“When you’re a city that’s one third the size and doesn’t necessarily have all the same amenities as a city like Edmonton it makes it more difficult to make this city attractive for people to move here and work here.”
At the planning and operations committee meeting, councillors heard how the city’s administration is battling the housing market trend through its affordable housing business plan.
In its first five years from 2008-2012 the City of Saskatoon helped build 500 affordable units each year. Because of the success of the program, in 2013 city council agreed to renew the program for another 10 years, building 480 units per year.
In 2013 the city already surpassed its goal by 149 units constructing 629 units in the first year. In 2014 they’re on track to build 492 units.
Those units are mixed between affordable rentals, affordable homes and rent-to-own. In 2013 on the affordable home side, the most expensive home was listed at $273,000. The majority of units are apartment and condo units.
But the concentration of where these affordable units are going is a cause for concern for Pat Lorje.
“It is quite clear that the ratio of home ownership to rental accommodation is badly out of whack in the Pleasant Hill neighbourhood,” Lorje said, adding the neighbourhood has one of the highest renter-to-owner ratios at 70 per cent.
She asked the administration to focus on affordable ownership in core neighbourhoods in hopes of bringing the renting population down to about 40 per cent of the neighbourhood.
Director of planning and development, Alan Wallace said in the 2015 budget, city council will be asked to allocate an additional $750,000 into the housing business plan to offer more incentives to developers.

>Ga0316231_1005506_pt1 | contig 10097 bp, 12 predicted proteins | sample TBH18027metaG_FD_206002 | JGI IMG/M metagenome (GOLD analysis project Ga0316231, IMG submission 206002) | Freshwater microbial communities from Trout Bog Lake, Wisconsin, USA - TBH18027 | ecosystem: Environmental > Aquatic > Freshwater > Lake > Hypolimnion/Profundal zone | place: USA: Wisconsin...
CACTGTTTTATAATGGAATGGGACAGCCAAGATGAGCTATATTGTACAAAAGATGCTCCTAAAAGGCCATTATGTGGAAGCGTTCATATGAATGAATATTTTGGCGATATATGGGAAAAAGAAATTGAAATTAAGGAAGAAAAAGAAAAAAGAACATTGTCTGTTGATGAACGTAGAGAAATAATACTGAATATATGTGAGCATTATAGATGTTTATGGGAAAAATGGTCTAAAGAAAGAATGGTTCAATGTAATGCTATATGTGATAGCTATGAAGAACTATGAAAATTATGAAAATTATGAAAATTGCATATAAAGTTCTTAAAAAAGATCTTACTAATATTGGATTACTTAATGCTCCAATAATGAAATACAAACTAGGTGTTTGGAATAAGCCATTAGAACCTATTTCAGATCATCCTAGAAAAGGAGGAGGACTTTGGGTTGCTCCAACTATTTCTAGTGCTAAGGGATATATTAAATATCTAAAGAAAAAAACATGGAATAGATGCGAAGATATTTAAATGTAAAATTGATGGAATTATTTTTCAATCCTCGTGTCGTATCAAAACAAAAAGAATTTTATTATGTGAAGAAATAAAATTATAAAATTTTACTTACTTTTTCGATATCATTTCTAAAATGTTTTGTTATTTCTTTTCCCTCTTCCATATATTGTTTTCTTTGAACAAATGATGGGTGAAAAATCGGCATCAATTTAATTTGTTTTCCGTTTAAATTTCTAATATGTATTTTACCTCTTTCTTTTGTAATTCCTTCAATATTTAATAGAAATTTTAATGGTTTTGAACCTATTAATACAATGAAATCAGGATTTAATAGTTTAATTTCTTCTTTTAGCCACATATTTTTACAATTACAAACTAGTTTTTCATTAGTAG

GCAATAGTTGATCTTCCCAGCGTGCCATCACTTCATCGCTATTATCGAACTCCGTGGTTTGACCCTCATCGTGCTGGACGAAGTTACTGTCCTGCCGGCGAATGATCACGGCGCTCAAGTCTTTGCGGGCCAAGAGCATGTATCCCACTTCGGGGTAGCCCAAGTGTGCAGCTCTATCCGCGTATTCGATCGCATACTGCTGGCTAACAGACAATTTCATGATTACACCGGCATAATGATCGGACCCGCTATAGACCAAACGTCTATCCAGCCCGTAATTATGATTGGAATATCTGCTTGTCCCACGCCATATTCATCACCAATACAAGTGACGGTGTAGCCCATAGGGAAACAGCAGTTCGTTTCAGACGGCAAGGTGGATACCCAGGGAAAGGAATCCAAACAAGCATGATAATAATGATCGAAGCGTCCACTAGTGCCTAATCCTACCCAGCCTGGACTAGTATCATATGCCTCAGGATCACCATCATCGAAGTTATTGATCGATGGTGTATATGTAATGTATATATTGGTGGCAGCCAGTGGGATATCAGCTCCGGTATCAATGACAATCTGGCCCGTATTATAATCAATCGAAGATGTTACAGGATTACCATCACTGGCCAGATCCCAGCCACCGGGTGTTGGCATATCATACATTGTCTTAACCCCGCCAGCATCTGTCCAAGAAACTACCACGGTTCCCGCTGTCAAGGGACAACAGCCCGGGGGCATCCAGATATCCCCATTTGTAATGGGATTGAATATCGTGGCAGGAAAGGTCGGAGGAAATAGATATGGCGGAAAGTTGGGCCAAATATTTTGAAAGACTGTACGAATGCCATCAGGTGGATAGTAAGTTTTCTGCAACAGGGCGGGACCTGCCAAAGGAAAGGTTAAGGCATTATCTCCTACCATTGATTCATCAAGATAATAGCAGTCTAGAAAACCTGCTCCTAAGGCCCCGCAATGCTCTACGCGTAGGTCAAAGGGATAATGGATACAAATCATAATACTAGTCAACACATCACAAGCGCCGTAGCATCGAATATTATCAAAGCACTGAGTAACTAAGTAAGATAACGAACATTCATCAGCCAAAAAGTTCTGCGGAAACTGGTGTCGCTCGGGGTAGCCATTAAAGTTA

“Last year we took a look at where affordable housing was being built and affordable rental is the issue and we noticed it’s being concentrated in a few neighbourhoods in Saskatoon so we decided to create an incentive and that’s what the $300,000 is, an additional capital grant if you look outside of those neighbourhoods that have a high concentration of affordable housing units,” Wallace said.
Rising rental costs also garnered a lot of attention as city councillors recited example of large families, some as big as 10-12 members, would be forced into a one to two bedroom suite because they couldn’t afford anything more.
The issue of over-crowing, Lorje said, needs to be addressed as well.
“It’s very evident that the quality of life really suffers when you’re living in crowded circumstances, when the quality of life suffers, life choices suffer and that has a further negative impact on an already stressed neighbourhood,” Lorje said.